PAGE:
The impetus for the guys to make this account is obvious. “Home runs are frankly the coolest part of baseball,” Papa G writes. “I get bored watching 1-0 games and watching somebody hit a ball 400-plus feet is exciting.” 

There are other, more data-driven Twitter accounts dedicated to home runs, including one that tracks a lot of the advanced stats around the homer, such as exit velocity and launch angle. But I prefer MLB HR Videos’ straightforward “Here is a video of a homer” approach. And when you watch enough of their tweets, you start appreciating all the little details in these clips. Lately, I’ve become fixated on how the pitcher reacts to giving up the long ball. Some of them turn around instinctively to watch it leave the park. Some barely move, maybe because they’re too stunned or angry or embarrassed to want to appear affected by what happened. Others just look so deflated: Oh man, he hit the shit out of that.

But no matter what reaction the pitcher has, the start of the clip is always the same: The pitcher is doing what he’s paid to do — throw a pitch that the hitter can’t hit — and every single time, without exception, he will be unsuccessful. There’s nothing inherently wrong in the pitcher’s form — his delivery is always smooth and efficient, the throw always made with utter confidence — but he’s about to get a terrible shock. In fact, it’s poignant if you think of the pitcher as the video’s main character: Each clip is a memorial to a time he failed. When the video starts, he doesn’t know his fate, but we do — we’re just waiting for him to find out, which is going to happen right now. It’s like Wile E. Coyote chasing the Roadrunner or Charlie Brown trying to kick that football: These guys are never, ever going to have a happy ending. MLB HR Videos is a parade of their futility in public.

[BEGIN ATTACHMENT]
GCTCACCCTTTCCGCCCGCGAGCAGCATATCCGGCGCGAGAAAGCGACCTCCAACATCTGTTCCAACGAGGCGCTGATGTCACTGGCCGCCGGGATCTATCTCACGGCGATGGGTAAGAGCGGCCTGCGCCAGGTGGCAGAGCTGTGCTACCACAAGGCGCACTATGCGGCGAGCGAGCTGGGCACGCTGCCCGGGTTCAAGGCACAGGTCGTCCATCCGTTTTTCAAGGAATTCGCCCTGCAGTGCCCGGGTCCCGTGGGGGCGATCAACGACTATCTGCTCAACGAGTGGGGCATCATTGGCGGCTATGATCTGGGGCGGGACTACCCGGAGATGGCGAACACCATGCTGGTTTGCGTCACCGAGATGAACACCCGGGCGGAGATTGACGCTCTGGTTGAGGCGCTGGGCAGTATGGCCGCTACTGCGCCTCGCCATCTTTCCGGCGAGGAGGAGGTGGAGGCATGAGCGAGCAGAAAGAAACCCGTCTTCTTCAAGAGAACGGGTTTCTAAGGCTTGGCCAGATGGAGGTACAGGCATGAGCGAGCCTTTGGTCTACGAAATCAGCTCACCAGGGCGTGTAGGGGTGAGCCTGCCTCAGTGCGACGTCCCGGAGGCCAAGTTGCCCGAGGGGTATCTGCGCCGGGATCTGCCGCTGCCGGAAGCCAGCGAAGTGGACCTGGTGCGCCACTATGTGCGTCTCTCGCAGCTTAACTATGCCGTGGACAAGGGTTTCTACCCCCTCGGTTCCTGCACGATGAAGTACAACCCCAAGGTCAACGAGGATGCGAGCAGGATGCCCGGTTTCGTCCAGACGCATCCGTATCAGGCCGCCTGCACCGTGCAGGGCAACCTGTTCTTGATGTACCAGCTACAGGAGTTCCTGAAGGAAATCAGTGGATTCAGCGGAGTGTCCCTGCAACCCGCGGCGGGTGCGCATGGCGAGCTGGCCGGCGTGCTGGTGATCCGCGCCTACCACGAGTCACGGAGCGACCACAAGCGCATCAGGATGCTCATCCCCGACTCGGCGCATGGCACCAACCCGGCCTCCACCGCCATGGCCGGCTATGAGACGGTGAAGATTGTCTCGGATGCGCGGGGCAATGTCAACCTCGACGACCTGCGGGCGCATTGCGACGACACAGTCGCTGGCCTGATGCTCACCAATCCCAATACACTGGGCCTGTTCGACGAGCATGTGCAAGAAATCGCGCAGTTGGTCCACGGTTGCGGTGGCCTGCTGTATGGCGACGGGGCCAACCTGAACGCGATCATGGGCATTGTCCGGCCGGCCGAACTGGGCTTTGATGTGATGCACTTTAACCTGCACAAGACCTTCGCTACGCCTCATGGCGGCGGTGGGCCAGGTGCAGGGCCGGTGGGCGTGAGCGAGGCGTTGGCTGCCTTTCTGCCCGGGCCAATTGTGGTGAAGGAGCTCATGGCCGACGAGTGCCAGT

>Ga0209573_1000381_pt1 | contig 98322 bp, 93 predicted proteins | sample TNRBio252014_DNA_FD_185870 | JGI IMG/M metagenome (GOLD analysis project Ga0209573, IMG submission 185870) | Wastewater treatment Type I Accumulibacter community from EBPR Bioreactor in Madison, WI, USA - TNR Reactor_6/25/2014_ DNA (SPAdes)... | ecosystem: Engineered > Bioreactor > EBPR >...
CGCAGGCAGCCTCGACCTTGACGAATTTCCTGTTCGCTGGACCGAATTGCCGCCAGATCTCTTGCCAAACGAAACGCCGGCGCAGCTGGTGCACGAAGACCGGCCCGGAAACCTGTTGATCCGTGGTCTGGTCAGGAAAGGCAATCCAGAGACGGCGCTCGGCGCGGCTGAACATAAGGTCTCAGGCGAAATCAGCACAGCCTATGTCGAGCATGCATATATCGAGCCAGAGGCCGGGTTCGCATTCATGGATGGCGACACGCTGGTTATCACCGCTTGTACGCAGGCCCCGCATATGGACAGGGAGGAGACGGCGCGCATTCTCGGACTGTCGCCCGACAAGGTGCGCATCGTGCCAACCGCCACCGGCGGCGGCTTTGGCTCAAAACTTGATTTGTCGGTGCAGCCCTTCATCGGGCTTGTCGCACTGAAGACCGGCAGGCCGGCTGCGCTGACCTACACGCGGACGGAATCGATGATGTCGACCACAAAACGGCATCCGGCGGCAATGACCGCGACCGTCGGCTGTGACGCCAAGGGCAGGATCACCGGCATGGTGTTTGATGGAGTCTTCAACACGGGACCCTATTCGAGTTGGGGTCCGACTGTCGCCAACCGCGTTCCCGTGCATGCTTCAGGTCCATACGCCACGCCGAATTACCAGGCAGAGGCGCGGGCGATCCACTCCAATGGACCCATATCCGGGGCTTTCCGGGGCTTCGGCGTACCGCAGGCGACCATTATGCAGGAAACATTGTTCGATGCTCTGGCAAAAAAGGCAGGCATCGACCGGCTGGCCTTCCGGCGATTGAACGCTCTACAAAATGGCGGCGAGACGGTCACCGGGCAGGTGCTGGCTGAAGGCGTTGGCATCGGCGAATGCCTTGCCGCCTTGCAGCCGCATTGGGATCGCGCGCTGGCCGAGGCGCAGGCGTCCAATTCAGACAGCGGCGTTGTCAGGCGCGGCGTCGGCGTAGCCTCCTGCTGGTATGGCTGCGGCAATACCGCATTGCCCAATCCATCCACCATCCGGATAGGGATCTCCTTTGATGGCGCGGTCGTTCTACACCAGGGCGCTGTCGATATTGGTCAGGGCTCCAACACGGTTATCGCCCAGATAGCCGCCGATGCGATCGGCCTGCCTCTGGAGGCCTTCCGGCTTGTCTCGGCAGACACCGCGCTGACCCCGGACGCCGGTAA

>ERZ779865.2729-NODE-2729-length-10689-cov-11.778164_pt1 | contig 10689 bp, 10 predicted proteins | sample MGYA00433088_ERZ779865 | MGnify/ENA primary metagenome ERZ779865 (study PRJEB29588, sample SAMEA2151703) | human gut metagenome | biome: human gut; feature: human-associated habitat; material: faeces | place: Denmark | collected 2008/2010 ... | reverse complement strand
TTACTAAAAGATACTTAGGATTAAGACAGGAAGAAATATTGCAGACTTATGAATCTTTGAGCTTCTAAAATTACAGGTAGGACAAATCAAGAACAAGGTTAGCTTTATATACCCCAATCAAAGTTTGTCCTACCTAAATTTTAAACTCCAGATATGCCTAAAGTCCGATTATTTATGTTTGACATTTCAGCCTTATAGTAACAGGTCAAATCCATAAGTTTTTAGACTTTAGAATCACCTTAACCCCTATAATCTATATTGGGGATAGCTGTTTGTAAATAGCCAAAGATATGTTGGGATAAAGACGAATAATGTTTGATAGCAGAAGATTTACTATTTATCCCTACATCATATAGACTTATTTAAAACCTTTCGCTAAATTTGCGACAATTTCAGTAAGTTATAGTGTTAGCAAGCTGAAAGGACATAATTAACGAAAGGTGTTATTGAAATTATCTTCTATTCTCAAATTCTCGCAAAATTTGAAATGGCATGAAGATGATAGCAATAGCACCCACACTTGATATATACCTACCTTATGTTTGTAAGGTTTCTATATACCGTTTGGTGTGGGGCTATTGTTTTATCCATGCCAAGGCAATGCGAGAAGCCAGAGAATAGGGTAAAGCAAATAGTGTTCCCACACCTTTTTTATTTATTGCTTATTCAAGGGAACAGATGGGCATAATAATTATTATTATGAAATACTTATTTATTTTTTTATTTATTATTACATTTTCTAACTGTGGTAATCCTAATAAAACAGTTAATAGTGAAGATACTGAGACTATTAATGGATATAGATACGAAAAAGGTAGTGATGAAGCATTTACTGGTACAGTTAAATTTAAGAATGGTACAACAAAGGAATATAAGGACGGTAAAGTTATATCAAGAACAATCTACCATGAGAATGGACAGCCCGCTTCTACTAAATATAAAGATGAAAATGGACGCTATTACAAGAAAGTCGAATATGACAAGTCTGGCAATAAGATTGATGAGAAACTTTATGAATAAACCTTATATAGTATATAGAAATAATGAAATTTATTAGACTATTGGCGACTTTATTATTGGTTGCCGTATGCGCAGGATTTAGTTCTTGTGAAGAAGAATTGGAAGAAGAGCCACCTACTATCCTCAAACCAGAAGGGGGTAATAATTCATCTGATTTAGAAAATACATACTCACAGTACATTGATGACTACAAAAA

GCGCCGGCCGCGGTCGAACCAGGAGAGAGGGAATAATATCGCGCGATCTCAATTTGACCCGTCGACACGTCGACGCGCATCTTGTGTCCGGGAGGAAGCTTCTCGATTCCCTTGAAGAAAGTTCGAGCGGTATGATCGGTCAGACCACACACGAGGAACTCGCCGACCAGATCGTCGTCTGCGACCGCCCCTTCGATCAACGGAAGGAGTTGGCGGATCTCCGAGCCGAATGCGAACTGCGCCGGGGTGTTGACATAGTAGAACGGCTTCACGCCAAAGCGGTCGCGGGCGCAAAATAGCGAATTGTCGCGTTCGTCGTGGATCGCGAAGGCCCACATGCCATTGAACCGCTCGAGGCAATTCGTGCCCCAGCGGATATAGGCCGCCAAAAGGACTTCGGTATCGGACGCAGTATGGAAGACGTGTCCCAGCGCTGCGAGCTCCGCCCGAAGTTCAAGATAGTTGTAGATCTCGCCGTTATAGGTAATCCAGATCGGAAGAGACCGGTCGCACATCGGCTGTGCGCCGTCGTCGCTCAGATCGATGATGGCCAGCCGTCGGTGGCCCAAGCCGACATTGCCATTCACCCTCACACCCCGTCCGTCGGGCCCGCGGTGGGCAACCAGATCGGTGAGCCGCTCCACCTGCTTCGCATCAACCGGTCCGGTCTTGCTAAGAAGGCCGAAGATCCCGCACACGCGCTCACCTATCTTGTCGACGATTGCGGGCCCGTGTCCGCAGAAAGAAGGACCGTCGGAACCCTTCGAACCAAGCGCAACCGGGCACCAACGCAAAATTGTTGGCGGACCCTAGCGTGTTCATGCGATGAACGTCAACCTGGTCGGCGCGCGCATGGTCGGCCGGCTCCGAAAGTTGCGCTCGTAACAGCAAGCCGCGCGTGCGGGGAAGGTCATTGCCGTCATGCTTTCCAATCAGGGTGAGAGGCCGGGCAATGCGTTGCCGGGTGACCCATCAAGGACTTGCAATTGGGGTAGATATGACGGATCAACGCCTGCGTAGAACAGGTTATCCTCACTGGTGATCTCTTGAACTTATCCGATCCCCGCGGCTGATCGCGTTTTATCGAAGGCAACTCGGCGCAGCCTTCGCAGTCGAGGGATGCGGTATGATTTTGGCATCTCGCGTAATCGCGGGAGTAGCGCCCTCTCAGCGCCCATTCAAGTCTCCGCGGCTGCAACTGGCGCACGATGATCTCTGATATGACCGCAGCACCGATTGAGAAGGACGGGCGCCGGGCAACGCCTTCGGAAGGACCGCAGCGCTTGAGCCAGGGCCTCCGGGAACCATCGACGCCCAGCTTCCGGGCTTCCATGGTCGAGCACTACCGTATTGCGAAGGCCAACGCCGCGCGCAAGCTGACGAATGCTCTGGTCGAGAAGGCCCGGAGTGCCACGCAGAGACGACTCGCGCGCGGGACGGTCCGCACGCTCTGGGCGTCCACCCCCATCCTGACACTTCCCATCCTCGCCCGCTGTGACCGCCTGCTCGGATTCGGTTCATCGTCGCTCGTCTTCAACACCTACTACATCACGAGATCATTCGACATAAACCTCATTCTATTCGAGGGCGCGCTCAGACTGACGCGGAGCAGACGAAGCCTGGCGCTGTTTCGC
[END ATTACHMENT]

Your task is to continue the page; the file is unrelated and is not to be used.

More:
Papa G has spent a lot of time looking at these videos and has also noticed the interesting variations in different clips. “Each HR has a different story,” he writes. “Some are viral because of something infamous happening (Nick Castellanos), some go viral because of a player (Ohtani, any pitcher hitting one), or frankly the energy that a clutch HR can cause. A walk-off HR is one of the best things in sports and the energy of the crowd makes it so much better.”

A recent example is Tim Anderson’s homer from the White Sox/Yankees Field of Dreams game. At nine seconds, it’s practically a GIF or a haiku, boiling down a simultaneous moment of triumph and dejection into its purest form, both sensations amplified by the yell of the fans. It’s a perfect distillation of one of sports’ most incredible moments — the walk-off home run — and the tweet invites you to replay it over and over again in order to relive that bite-sized drama. No matter how many home runs you see, you kinda can’t get over the sight of one.

That before/after quality of the clips is what makes them so compelling. Weirdly, they operate under the same principle as those old “Harlem Shake” videos: Show something fairly banal (a guy throwing a ball to the plate) and then hit us with utter chaos (the ball flies into the cheap seats and the announcer goes crazy). That soft/loud dynamic is addictive, and even if the outcome of the videos is predictable, it’s not to anyone in the clip, so there’s always an element of surprise baked in. I especially love hearing the play-by-play guy’s normal tone at the start of the tweet and then observing how he adjusts once the ball leaves the bat. Some homers are no-doubters — it’s just a question of how far they’re gonna travel — whereas others are a little more suspenseful because they might not clear the fence. But each is exciting in its own way, especially when it’s a rare inside-the-park home run.